The Yak is back.
The anonymous social media app, Yik Yak, announced in August 2021 that the app would be available for download following its four-year hiatus. This announcement called for celebration by many — especially college students.
Yet, a major flaw prevails. The anonymity of Yik Yak makes the platform a target for hate speech and cyberbullying. Without accountability on Yik Yak, we have the responsibility to prevent hate on this platform.
Yik Yak was founded almost a decade ago by two college students, Tyler Droll and Brooks Buffington. Soon after the launch, Yik Yak became a popular platform for both high school and college students. Within one year of its release, the app had over a million downloads.
Yik Yak’s popularity is largely credited to two unique features: anonymity and proximity. The app connects users within a five-mile radius and allows users to post anonymously. Users can upvote or downvote a post, which influences the number of interactions users have with the post.
But Yik Yak’s success was short-lived. The app received universal backlash because of prevalence of bullying, discriminatory speech and threats of bomb and gun violence. By September 2016, Yik Yak only had 125,000 downloads.
In April 2017, Yik Yak was shut down.
On Aug. 16, 2021, a verified twitter account announced “ICYMI: After a 4 year hiatus, Yik Yak is available in the App Store again!”
The company website states, “On the new Yik Yak, it’s against the Community Guardrails to post bullying messages or use hate speech, make threats, or share anyone’s private information.”
But there has been little sign of improvement.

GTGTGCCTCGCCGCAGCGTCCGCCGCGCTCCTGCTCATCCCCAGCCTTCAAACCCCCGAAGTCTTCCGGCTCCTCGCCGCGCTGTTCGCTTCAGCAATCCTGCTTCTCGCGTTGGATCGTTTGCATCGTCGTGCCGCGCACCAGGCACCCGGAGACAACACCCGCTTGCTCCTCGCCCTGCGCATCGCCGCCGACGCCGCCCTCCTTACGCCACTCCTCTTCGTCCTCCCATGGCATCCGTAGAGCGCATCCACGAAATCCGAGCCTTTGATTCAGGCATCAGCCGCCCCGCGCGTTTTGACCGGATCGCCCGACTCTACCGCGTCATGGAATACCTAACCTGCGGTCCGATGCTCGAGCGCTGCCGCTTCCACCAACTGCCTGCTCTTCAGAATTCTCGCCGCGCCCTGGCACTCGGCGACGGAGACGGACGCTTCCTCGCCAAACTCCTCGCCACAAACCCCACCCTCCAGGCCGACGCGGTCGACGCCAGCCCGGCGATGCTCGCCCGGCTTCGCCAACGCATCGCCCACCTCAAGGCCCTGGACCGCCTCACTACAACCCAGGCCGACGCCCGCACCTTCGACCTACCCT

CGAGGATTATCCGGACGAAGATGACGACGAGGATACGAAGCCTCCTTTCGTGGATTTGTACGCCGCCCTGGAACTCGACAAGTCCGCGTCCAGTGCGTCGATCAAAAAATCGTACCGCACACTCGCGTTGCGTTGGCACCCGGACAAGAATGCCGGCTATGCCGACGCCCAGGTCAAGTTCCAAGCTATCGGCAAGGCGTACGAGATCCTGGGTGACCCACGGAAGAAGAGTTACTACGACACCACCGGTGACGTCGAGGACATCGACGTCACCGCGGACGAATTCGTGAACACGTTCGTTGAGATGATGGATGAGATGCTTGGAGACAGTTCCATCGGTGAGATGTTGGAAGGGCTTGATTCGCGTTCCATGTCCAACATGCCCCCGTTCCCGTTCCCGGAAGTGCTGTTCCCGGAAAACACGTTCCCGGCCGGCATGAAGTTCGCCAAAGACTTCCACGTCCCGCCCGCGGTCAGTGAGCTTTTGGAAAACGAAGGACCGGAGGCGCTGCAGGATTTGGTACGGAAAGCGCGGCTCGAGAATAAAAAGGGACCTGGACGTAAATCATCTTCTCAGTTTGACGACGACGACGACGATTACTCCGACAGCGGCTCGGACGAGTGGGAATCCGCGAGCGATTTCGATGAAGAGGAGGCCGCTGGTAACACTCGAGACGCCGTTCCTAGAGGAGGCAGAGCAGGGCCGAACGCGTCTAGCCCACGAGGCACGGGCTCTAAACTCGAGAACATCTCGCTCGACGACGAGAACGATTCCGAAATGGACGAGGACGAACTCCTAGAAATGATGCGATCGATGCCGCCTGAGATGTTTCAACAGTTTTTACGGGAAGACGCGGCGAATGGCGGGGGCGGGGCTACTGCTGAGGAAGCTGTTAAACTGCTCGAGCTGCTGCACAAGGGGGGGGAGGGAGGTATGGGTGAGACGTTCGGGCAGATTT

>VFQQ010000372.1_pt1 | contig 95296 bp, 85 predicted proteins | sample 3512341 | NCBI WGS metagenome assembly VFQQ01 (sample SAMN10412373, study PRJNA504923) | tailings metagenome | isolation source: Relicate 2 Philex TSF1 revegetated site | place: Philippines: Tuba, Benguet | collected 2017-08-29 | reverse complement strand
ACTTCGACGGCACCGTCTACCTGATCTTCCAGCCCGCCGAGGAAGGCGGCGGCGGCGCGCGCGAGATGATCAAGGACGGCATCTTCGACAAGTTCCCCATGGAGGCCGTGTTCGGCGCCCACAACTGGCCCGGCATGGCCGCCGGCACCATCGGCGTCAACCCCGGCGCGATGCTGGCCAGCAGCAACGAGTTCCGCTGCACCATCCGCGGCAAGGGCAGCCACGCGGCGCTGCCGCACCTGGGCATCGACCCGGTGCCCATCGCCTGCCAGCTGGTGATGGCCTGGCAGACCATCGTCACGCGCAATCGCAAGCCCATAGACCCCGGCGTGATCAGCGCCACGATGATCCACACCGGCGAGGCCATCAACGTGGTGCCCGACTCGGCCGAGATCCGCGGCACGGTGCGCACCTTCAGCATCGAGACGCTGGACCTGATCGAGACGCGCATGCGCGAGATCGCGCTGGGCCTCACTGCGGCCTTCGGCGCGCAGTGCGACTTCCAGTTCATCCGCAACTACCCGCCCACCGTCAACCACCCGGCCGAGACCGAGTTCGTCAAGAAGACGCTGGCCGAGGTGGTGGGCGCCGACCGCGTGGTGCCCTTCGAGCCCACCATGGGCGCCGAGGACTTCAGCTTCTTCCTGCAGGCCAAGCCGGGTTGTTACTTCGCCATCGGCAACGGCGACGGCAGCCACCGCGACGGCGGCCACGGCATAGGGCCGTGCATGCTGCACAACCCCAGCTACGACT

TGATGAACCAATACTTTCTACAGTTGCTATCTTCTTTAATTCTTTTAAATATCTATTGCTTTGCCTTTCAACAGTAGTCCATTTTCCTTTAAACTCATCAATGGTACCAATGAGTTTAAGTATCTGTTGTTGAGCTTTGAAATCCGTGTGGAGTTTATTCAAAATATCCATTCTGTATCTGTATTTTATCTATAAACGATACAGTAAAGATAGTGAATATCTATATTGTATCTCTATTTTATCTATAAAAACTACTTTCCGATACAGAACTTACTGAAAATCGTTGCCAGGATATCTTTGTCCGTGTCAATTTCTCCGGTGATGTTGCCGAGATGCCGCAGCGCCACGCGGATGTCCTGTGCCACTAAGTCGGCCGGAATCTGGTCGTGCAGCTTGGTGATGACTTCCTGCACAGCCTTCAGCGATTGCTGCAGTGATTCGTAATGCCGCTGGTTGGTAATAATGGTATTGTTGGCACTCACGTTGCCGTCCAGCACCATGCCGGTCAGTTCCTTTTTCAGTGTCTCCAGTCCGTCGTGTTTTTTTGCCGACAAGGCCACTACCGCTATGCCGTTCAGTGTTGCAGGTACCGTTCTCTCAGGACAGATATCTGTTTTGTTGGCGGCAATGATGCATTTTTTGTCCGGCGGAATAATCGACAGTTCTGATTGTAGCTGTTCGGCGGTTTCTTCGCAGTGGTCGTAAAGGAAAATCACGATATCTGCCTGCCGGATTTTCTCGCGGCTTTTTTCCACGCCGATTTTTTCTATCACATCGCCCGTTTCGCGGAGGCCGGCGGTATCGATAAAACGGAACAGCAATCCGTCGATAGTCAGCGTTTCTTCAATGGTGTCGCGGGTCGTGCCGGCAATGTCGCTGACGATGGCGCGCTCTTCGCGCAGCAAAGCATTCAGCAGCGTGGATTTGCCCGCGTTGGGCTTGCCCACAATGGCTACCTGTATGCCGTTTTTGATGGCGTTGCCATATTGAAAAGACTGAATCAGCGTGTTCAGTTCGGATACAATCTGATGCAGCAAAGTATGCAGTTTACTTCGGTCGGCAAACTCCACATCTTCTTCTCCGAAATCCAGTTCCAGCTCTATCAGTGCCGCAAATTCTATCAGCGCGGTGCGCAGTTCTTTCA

In February, two Iowa State University students were arrested following an investigation from the FBI and Iowa Division of Criminal Investigation response to a Yik Yak post:
“Some of y’all are ok, don’t come to carver tomorrow 4:30,” the post read.
This event mirrors accidents that led to Yik Yaks shut down in 2017, showing the company has failed to address the long-standing problems.
Yik Yak has been the source of issues on the University of Iowa campus as well. In 2015, a string of posts targeted Asian students at the UI. The post included offensive language: “Guys if we don’t do something soon this university will be more Asian than anything, and if so, I’m leaving …” and “Iowa City? More like Chinatown.”
The features that make Yik Yak popular are what makes the app problematic. Because posts are anonymous, there is no way to hold users accountable for malicious language or threats. This allows for hate speech, bullying and threats to flourish. In addition, the proximity of the app targets specific groups of people.
In theory, the idea of Yik Yak is great. It’s a break from formal and sometimes scripted reality. But in practice, Yik Yak simply does not work.
The UI should take preventative measures to stop bullying, hate speech and threats. In 2016 administrators at Illinois College sought to ban Yik Yak. In response, the college’s Student Senate passed a resolution in favor of blocking it from campus internet networks, which the administration did.
The UI should follow Illinois College and block Yik Yak from campus internet networks. But, that alone will not be enough. As students, we need to stray away from this platform.
I know first-hand how challenging it can be to not succumb to the latest app or trend. Unless Yik Yak improves its policy for anonymity, it’s unlikely we will see any positive outcome from the platform. So, simply don’t download Yik Yak. To anyone who currently has Yik Yak, I encourage you to consider deleting the app, and seek out a different platform to connect.
Columns reflect the opinions of the authors and are not necessarily those of the Editorial Board, The Daily Iowan, or other organizations in which the author may be involved.